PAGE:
It is instructive to investigate for a moment one major reason for this partial victory of real Tradition over false customs masquerading as an essential element of our heritage. Successful Catholic reformers realized that they could not deal with problems facing the Church merely by a legalist cataloguing of the endless abuses to be noted practically everywhere in Christendom and a demand for their correction. Almost nothing could shake most authorities' commitment to their standard operating procedures, corrupt and ineffective though these might be. Prelates had to be awakened to another, and qualitatively different, means of viewing their responsibilities. If churchmen could not endure a direct attack on the flawed practices to which they were devoted, or could always find inventive techniques for legally circumventing attempts to change them, then the path to improvement must be opened by trying to focus them on a second, more spiritual framework in which to judge their activities. This high road could, perhaps, "seduce" them to reform by the innate strength of its truth and beauty, and avoid more predictable, customary, time-wasting, and ultimately futile efforts to refute them in the process.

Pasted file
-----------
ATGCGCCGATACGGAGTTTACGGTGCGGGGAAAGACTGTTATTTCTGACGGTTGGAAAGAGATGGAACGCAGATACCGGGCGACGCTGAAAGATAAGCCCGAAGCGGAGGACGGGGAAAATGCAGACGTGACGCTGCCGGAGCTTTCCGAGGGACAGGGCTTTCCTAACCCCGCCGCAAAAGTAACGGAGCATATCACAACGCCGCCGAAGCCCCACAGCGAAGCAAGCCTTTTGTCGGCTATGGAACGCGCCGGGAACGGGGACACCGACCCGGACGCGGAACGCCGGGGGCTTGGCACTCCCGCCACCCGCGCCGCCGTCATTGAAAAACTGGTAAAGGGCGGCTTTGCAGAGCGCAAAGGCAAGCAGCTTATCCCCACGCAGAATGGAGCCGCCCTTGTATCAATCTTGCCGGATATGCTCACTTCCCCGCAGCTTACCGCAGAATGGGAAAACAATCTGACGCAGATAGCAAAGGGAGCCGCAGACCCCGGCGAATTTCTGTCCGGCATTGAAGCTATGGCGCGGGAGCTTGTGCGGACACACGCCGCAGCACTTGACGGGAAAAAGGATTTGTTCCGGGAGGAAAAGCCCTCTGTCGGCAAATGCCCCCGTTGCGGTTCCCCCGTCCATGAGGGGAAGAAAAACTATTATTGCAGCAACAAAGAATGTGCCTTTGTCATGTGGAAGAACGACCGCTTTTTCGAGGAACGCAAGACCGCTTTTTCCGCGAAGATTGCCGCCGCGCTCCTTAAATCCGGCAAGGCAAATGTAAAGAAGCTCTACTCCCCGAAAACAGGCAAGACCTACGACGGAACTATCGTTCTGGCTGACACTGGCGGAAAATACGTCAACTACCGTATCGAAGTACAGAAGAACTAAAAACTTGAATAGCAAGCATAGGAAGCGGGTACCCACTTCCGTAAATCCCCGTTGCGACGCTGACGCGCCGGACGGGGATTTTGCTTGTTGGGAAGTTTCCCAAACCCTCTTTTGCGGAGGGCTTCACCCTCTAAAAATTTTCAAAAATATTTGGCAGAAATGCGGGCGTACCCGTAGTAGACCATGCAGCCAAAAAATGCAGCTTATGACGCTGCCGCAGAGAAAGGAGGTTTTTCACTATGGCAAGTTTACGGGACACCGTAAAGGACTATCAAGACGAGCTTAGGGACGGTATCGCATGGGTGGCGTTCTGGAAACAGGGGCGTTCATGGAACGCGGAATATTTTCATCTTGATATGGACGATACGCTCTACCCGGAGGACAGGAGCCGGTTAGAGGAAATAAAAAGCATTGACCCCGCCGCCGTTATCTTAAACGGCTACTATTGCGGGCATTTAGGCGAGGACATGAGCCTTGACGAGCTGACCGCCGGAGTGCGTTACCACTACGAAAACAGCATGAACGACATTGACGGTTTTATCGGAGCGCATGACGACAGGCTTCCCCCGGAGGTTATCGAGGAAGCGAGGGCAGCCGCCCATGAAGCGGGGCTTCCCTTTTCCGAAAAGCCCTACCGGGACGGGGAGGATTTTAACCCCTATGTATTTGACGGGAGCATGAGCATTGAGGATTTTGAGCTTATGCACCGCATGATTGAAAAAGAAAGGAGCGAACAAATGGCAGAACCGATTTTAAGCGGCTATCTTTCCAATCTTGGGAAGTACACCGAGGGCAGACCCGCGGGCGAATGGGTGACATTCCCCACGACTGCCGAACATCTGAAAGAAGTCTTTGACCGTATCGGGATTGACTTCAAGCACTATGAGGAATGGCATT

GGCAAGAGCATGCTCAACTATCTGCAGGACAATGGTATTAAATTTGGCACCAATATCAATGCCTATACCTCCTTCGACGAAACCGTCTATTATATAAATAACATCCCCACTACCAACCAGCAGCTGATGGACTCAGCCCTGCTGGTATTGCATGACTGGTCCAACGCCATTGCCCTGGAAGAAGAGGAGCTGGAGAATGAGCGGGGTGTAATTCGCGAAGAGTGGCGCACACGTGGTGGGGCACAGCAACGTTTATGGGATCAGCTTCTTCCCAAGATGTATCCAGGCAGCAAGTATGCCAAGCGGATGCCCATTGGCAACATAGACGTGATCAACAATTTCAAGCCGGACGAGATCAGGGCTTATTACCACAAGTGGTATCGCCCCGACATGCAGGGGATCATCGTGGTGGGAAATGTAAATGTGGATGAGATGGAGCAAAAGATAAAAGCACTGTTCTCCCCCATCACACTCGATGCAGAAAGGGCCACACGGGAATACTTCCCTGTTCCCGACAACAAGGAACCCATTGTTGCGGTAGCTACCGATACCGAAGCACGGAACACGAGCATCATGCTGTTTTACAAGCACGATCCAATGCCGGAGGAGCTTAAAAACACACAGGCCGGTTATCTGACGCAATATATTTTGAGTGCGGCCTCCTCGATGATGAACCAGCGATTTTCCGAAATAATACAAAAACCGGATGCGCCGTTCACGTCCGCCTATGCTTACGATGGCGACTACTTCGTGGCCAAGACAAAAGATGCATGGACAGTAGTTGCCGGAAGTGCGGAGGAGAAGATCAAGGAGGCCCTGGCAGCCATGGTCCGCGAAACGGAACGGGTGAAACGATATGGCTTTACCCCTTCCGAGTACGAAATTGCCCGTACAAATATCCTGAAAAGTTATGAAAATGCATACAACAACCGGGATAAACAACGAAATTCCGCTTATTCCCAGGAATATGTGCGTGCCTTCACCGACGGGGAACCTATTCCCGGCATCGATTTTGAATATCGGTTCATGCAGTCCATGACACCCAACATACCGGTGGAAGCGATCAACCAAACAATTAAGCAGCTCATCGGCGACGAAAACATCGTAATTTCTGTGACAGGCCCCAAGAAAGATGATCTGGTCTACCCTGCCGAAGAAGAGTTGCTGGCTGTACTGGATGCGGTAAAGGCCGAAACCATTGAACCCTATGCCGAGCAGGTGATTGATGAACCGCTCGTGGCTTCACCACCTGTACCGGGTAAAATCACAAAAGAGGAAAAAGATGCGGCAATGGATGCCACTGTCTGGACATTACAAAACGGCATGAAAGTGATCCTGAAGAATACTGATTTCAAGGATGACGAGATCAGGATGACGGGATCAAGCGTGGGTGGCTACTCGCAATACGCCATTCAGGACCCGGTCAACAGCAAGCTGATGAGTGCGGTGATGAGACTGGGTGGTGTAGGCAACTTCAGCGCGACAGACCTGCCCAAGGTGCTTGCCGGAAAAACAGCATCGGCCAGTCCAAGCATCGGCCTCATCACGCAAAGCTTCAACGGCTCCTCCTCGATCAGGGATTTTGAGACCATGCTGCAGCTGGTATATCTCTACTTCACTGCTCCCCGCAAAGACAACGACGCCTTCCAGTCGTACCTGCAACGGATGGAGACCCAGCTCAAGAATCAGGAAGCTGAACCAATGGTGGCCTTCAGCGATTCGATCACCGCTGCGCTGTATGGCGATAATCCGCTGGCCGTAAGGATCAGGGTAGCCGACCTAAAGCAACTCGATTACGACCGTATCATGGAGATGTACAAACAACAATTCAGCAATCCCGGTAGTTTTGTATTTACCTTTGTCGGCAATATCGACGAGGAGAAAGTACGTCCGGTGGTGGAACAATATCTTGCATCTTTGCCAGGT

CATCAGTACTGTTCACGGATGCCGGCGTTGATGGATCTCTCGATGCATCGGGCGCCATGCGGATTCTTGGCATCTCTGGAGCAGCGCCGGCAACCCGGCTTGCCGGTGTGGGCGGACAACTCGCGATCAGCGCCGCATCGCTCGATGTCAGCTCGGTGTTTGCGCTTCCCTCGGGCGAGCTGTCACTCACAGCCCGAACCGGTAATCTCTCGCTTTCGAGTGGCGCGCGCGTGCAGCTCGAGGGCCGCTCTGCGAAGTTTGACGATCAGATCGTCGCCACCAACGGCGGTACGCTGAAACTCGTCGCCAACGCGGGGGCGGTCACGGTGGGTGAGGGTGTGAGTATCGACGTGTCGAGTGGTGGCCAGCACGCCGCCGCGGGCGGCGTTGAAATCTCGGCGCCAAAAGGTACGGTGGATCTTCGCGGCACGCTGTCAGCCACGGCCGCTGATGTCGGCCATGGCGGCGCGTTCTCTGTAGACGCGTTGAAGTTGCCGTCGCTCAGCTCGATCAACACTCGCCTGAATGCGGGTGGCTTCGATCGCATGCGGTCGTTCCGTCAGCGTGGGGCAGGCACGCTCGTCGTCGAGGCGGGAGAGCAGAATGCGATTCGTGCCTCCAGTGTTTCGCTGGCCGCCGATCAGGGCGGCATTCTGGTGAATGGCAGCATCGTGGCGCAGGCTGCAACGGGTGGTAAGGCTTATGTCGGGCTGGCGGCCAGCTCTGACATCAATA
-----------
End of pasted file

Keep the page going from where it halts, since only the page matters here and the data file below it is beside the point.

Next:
Thus, to give but one example of a seemingly na´ve approach that nevertheless proved to be very successful, Catholic reformers understood that they could not fight their opponents on their own turf. Rather than discussing in exaggerated and all too familiar legal detail the minutiae of episcopal duties and their innumerable violations, all of which would be met by the interminable counter-quibbles of the bishops' own canonical experts, it was more fruitful to approach prelates forthrightly on the plane of conscience alone. One needed openly to emphasize the mortal sin of an Ordinary who failed to be a good shepherd. A bishop who could be won over to a realization of what he was obliged to do by directing him to a vision of the day he had to justify his behavior before the throne of Almighty God would eventually become a new man. He would contrast remarkably with one whose decisions were made on the grounds of whether or not the papal court in the course of the previous four hundred years had visited this or that immoral practice with the precise penalties prescribed under one or the other of fifteen extenuating circumstances. Bishops reformed in a qualitatively higher sense would see and use even a flawed law in a purer light. In contrast, even those who sought to correct themselves from a narrow, legalist perspective, and honestly did close the door to several wrong or inadequate practices in consequence, would nevertheless miss the higher spiritual meaning of laws that were intrinsically good. It was the spiritual break with a corrupt past which was crucial. The legal change was secondary.